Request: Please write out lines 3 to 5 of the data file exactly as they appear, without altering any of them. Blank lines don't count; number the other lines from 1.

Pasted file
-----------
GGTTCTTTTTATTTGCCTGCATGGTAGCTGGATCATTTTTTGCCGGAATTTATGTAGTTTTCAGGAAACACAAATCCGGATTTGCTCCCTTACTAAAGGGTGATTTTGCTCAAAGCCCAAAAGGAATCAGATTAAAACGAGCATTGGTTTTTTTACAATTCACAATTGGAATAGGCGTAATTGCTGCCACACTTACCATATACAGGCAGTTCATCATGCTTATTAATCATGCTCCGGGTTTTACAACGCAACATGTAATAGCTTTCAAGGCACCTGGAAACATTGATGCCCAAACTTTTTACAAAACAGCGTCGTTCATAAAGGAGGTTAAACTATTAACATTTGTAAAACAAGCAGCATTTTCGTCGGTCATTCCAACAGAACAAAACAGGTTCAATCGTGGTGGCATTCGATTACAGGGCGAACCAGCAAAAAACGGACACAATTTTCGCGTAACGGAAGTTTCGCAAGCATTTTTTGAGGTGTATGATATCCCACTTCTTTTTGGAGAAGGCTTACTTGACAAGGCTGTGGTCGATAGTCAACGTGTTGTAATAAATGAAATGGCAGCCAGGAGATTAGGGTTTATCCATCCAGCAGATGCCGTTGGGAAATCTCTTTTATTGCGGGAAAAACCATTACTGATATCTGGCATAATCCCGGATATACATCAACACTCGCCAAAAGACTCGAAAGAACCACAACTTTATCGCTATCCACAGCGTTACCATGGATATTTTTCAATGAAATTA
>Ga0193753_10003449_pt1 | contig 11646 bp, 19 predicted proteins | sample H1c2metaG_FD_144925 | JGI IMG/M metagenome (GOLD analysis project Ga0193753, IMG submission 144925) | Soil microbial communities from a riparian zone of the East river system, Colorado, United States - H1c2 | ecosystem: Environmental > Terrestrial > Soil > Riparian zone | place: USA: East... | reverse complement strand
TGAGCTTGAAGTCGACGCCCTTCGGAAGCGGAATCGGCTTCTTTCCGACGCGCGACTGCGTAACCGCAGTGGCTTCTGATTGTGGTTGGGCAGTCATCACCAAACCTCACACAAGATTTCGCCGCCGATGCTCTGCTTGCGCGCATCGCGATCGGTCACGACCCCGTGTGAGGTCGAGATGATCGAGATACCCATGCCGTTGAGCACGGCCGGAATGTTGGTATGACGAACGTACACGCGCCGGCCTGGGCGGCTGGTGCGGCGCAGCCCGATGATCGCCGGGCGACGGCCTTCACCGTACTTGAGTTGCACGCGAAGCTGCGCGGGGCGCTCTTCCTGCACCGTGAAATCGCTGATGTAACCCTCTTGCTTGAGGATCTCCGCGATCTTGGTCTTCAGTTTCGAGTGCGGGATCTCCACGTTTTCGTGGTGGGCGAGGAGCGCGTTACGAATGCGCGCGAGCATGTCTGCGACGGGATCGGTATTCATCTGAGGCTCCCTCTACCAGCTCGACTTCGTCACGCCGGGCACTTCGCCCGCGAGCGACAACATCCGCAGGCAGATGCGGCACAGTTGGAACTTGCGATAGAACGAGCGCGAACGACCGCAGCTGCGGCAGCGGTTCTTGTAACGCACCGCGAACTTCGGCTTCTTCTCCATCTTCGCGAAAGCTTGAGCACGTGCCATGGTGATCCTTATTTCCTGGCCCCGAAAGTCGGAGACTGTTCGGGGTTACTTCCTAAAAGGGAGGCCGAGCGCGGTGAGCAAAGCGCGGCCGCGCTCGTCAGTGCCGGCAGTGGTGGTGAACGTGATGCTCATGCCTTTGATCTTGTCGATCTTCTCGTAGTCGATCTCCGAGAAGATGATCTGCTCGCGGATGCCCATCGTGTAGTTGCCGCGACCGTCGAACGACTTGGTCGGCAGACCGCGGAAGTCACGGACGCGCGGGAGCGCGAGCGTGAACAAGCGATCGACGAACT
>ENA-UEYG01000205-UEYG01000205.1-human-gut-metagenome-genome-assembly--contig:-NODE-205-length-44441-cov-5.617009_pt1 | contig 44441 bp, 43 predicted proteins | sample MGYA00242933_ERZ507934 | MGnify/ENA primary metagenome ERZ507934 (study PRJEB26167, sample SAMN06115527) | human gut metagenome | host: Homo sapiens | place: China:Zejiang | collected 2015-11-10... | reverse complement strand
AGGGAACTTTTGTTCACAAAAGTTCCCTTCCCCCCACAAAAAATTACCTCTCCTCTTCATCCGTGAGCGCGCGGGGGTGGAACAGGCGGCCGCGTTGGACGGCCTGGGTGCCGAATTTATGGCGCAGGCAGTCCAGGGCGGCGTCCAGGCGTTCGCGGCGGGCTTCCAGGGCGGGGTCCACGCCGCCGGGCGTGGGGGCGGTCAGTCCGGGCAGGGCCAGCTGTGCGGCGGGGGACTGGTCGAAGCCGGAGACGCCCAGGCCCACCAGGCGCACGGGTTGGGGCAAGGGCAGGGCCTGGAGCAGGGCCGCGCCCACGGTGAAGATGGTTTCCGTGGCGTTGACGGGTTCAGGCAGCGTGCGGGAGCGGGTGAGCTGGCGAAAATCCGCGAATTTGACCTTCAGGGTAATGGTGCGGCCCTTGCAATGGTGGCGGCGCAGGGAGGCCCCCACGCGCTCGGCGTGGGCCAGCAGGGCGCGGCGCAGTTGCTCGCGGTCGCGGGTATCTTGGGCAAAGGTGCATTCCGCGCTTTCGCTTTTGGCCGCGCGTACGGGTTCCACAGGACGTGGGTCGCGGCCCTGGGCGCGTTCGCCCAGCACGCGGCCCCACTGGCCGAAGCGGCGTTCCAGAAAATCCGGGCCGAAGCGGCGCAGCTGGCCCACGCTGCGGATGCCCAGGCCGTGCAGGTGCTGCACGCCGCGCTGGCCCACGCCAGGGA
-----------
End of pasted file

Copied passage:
TGAGCTTGAAGTCGACGCCCTTCGGAAGCGGAATCGGCTTCTTTCCGACGCGCGACTGCGTAACCGCAGTGGCTTCTGATTGTGGTTGGGCAGTCATCACCAAACCTCACACAAGATTTCGCCGCCGATGCTCTGCTTGCGCGCATCGCGATCGGTCACGACCCCGTGTGAGGTCGAGATGATCGAGATACCCATGCCGTTGAGCACGGCCGGAATGTTGGTATGACGAACGTACACGCGCCGGCCTGGGCGGCTGGTGCGGCGCAGCCCGATGATCGCCGGGCGACGGCCTTCACCGTACTTGAGTTGCACGCGAAGCTGCGCGGGGCGCTCTTCCTGCACCGTGAAATCGCTGATGTAACCCTCTTGCTTGAGGATCTCCGCGATCTTGGTCTTCAGTTTCGAGTGCGGGATCTCCACGTTTTCGTGGTGGGCGAGGAGCGCGTTACGAATGCGCGCGAGCATGTCTGCGACGGGATCGGTATTCATCTGAGGCTCCCTCTACCAGCTCGACTTCGTCACGCCGGGCACTTCGCCCGCGAGCGACAACATCCGCAGGCAGATGCGGCACAGTTGGAACTTGCGATAGAACGAGCGCGAACGACCGCAGCTGCGGCAGCGGTTCTTGTAACGCACCGCGAACTTCGGCTTCTTCTCCATCTTCGCGAAAGCTTGAGCACGTGCCATGGTGATCCTTATTTCCTGGCCCCGAAAGTCGGAGACTGTTCGGGGTTACTTCCTAAAAGGGAGGCCGAGCGCGGTGAGCAAAGCGCGGCCGCGCTCGTCAGTGCCGGCAGTGGTGGTGAACGTGATGCTCATGCCTTTGATCTTGTCGATCTTCTCGTAGTCGATCTCCGAGAAGATGATCTGCTCGCGGATGCCCATCGTGTAGTTGCCGCGACCGTCGAACGACTTGGTCGGCAGACCGCGGAAGTCACGGACGCGCGGGAGCGCGAGCGTGAACAAGCGATCGACGAACT
>ENA-UEYG01000205-UEYG01000205.1-human-gut-metagenome-genome-assembly--contig:-NODE-205-length-44441-cov-5.617009_pt1 | contig 44441 bp, 43 predicted proteins | sample MGYA00242933_ERZ507934 | MGnify/ENA primary metagenome ERZ507934 (study PRJEB26167, sample SAMN06115527) | human gut metagenome | host: Homo sapiens | place: China:Zejiang | collected 2015-11-10... | reverse complement strand
AGGGAACTTTTGTTCACAAAAGTTCCCTTCCCCCCACAAAAAATTACCTCTCCTCTTCATCCGTGAGCGCGCGGGGGTGGAACAGGCGGCCGCGTTGGACGGCCTGGGTGCCGAATTTATGGCGCAGGCAGTCCAGGGCGGCGTCCAGGCGTTCGCGGCGGGCTTCCAGGGCGGGGTCCACGCCGCCGGGCGTGGGGGCGGTCAGTCCGGGCAGGGCCAGCTGTGCGGCGGGGGACTGGTCGAAGCCGGAGACGCCCAGGCCCACCAGGCGCACGGGTTGGGGCAAGGGCAGGGCCTGGAGCAGGGCCGCGCCCACGGTGAAGATGGTTTCCGTGGCGTTGACGGGTTCAGGCAGCGTGCGGGAGCGGGTGAGCTGGCGAAAATCCGCGAATTTGACCTTCAGGGTAATGGTGCGGCCCTTGCAATGGTGGCGGCGCAGGGAGGCCCCCACGCGCTCGGCGTGGGCCAGCAGGGCGCGGCGCAGTTGCTCGCGGTCGCGGGTATCTTGGGCAAAGGTGCATTCCGCGCTTTCGCTTTTGGCCGCGCGTACGGGTTCCACAGGACGTGGGTCGCGGCCCTGGGCGCGTTCGCCCAGCACGCGGCCCCACTGGCCGAAGCGGCGTTCCAGAAAATCCGGGCCGAAGCGGCGCAGCTGGCCCACGCTGCGGATGCCCAGGCCGTGCAGGTGCTGCACGCCGCGCTGGCCCACGCCAGGGA